• bankruptcies
  • tax liens
  • foreclosures
  • court judgments
  • overdue child support

5. How to opt out of the marketing list and pre-approved credit card?

Credit bureaus frequently provide your contact information to companies that market to consumers with specific credit histories.

Credit card companies that send out pre-approved card offers to fall into this category.

You can opt-out of having credit bureaus sell your name to credit card companies and other businesses.

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You can also call 888-5-OPTOUT (1.888.567.8688) to have your name removed from the big three bureaus’ mailing and telemarketing lists.

To opt out for a period of five years, visit optoutprescreen.com.

The phone number and website are operated by the major credit bureaus.

To permanently opt-out, visit optoutprescreen.com or call 1-888-5-OPT-OUT (1-888-567-8688) to begin the process.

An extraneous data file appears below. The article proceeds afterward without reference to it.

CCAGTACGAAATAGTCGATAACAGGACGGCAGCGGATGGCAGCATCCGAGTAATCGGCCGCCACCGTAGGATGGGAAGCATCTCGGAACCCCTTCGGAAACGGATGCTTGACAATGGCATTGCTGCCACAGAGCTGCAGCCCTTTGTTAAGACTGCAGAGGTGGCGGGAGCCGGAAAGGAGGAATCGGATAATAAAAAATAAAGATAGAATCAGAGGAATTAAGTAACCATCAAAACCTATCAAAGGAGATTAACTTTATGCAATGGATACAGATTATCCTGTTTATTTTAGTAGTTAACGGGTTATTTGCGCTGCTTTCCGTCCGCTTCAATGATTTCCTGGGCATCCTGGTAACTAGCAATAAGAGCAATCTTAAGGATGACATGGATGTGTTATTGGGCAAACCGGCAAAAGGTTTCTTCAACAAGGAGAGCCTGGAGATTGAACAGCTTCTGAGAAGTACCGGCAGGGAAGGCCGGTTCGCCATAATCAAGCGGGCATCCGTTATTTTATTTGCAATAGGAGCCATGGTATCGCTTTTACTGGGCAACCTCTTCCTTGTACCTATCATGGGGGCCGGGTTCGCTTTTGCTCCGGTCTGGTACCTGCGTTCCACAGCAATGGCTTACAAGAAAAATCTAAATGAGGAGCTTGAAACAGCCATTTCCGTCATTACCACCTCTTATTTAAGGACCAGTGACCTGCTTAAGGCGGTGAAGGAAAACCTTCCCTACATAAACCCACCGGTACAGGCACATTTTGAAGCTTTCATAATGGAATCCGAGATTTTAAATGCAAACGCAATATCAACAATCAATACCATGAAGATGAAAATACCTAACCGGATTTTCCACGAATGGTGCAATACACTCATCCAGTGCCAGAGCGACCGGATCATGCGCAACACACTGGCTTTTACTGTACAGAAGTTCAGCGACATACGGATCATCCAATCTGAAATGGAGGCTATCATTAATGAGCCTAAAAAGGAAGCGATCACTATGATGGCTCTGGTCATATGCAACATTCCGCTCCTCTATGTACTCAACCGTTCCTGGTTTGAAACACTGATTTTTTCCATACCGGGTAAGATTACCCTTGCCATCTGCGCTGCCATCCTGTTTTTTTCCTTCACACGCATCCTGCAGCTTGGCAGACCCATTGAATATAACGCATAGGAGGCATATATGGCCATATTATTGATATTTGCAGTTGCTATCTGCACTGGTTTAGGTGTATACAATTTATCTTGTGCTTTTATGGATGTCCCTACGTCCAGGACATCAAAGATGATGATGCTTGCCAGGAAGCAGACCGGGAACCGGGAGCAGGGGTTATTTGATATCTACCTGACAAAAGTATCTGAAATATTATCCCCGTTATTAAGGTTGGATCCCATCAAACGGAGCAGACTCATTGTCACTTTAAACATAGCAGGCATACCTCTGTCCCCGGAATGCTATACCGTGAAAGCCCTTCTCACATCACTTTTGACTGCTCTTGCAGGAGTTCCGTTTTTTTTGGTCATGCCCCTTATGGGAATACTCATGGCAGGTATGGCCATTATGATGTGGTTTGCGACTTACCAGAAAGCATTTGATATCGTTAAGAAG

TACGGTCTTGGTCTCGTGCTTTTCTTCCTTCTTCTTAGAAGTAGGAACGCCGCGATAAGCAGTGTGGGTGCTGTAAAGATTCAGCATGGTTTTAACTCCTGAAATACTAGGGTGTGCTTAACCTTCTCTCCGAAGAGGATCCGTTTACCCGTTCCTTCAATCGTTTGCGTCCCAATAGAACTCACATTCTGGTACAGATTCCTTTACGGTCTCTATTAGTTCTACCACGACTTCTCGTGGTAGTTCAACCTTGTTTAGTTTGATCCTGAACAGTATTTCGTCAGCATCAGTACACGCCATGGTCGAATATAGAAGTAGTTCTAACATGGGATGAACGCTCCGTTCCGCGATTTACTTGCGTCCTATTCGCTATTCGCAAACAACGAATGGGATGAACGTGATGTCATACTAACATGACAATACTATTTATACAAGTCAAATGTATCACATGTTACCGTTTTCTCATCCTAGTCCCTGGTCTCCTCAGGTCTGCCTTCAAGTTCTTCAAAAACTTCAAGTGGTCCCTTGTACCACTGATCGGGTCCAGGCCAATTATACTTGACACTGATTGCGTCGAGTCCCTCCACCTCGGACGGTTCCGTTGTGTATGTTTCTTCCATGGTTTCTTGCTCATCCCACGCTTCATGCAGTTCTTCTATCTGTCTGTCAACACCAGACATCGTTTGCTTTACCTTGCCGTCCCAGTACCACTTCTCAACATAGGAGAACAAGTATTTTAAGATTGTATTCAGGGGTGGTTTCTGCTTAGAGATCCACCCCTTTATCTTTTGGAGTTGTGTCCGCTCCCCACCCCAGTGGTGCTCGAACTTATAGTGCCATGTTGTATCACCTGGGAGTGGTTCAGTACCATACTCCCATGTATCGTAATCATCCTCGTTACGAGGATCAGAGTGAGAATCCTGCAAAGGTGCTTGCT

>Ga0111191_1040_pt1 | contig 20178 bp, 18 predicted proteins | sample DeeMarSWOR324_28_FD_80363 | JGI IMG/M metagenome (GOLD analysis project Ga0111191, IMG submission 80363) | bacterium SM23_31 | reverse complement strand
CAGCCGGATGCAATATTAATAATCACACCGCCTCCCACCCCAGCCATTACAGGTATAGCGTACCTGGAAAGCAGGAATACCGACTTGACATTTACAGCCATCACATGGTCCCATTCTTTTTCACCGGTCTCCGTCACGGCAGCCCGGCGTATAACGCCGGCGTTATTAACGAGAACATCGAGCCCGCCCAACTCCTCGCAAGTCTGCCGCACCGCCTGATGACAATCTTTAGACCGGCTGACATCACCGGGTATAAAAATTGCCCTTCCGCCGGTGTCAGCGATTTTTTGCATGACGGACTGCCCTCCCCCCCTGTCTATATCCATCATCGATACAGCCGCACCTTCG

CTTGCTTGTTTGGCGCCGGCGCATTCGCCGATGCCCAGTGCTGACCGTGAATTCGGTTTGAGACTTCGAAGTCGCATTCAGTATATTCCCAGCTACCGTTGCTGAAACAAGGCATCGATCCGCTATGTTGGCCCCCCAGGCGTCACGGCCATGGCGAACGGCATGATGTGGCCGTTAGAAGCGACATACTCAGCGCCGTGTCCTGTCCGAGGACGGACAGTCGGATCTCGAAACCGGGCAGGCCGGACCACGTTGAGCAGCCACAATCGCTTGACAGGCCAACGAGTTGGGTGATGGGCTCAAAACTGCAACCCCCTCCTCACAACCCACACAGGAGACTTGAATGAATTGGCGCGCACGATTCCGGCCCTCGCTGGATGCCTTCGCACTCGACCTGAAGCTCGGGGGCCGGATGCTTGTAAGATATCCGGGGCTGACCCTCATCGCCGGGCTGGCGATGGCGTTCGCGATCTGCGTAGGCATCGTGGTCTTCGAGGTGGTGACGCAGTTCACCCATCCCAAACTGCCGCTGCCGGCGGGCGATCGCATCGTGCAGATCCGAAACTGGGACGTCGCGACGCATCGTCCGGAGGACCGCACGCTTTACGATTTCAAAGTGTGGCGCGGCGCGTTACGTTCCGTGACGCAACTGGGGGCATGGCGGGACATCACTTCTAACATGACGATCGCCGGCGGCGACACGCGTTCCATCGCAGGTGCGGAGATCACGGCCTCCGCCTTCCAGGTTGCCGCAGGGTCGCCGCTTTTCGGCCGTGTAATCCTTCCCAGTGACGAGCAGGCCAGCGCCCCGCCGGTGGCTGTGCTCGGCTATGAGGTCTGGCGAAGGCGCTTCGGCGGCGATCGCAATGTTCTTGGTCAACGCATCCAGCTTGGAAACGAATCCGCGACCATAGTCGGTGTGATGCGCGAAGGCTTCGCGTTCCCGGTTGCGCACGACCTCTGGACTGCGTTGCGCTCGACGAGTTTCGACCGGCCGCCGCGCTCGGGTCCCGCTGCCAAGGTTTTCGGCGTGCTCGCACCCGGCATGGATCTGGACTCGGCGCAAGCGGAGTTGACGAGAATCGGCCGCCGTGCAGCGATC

Once you’ve started the process, you’ll need to sign and return the Permanent Opt-Out Election form (which you can get online).

When you call or visit optoutprescreen.com, they will request personal information such as your name, address, Social Security number, and birth date.

The information you provide is kept private and will only be used to process your opt-out request.

6. What’s not in your Credit Report?

Your credit report does not include information about:

  • savings or checking accounts.
  • bankruptcies that are more than 10
    years old.
  • driving records.
  • criminal records.
  • medical history: medical bills may appear as debts on your report.
  • debts that have been charged off or sent to collections that are more than seven years old.
  • gender.
  • ethnicity.
  • religion.
  • political affiliation.

It is good to learn how much information about your life is available to creditors and even companies looking for new customers.

It may be even more surprising to learn what isn’t in your credit file to help you take advantage.

Knowing how to read your credit report is an important step to understanding and protecting your credit score to build wealth.